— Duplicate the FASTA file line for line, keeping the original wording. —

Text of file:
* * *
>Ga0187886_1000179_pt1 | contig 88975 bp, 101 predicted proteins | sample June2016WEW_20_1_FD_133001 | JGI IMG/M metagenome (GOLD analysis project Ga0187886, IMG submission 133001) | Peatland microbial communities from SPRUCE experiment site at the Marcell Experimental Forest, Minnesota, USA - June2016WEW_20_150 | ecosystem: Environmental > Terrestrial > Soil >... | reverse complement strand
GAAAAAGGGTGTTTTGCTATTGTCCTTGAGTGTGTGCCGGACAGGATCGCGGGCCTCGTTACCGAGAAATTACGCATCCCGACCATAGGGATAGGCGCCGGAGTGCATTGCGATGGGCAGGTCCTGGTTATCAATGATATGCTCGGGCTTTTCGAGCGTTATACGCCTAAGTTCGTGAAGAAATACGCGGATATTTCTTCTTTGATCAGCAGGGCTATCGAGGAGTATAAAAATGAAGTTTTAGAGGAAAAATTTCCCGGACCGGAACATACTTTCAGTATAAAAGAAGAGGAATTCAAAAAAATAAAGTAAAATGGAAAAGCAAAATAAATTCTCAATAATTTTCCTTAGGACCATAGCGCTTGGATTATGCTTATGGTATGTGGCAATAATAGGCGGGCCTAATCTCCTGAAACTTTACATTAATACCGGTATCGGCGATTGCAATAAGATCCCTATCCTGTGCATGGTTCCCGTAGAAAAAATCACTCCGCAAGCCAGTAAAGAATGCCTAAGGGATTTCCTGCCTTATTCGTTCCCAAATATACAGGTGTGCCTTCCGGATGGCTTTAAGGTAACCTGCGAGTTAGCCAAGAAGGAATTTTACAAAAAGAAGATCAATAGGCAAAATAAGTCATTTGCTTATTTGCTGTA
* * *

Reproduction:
>Ga0187886_1000179_pt1 | contig 88975 bp, 101 predicted proteins | sample June2016WEW_20_1_FD_133001 | JGI IMG/M metagenome (GOLD analysis project Ga0187886, IMG submission 133001) | Peatland microbial communities from SPRUCE experiment site at the Marcell Experimental Forest, Minnesota, USA - June2016WEW_20_150 | ecosystem: Environmental > Terrestrial > Soil >... | reverse complement strand
GAAAAAGGGTGTTTTGCTATTGTCCTTGAGTGTGTGCCGGACAGGATCGCGGGCCTCGTTACCGAGAAATTACGCATCCCGACCATAGGGATAGGCGCCGGAGTGCATTGCGATGGGCAGGTCCTGGTTATCAATGATATGCTCGGGCTTTTCGAGCGTTATACGCCTAAGTTCGTGAAGAAATACGCGGATATTTCTTCTTTGATCAGCAGGGCTATCGAGGAGTATAAAAATGAAGTTTTAGAGGAAAAATTTCCCGGACCGGAACATACTTTCAGTATAAAAGAAGAGGAATTCAAAAAAATAAAGTAAAATGGAAAAGCAAAATAAATTCTCAATAATTTTCCTTAGGACCATAGCGCTTGGATTATGCTTATGGTATGTGGCAATAATAGGCGGGCCTAATCTCCTGAAACTTTACATTAATACCGGTATCGGCGATTGCAATAAGATCCCTATCCTGTGCATGGTTCCCGTAGAAAAAATCACTCCGCAAGCCAGTAAAGAATGCCTAAGGGATTTCCTGCCTTATTCGTTCCCAAATATACAGGTGTGCCTTCCGGATGGCTTTAAGGTAACCTGCGAGTTAGCCAAGAAGGAATTTTACAAAAAGAAGATCAATAGGCAAAATAAGTCATTTGCTTATTTGCTGTA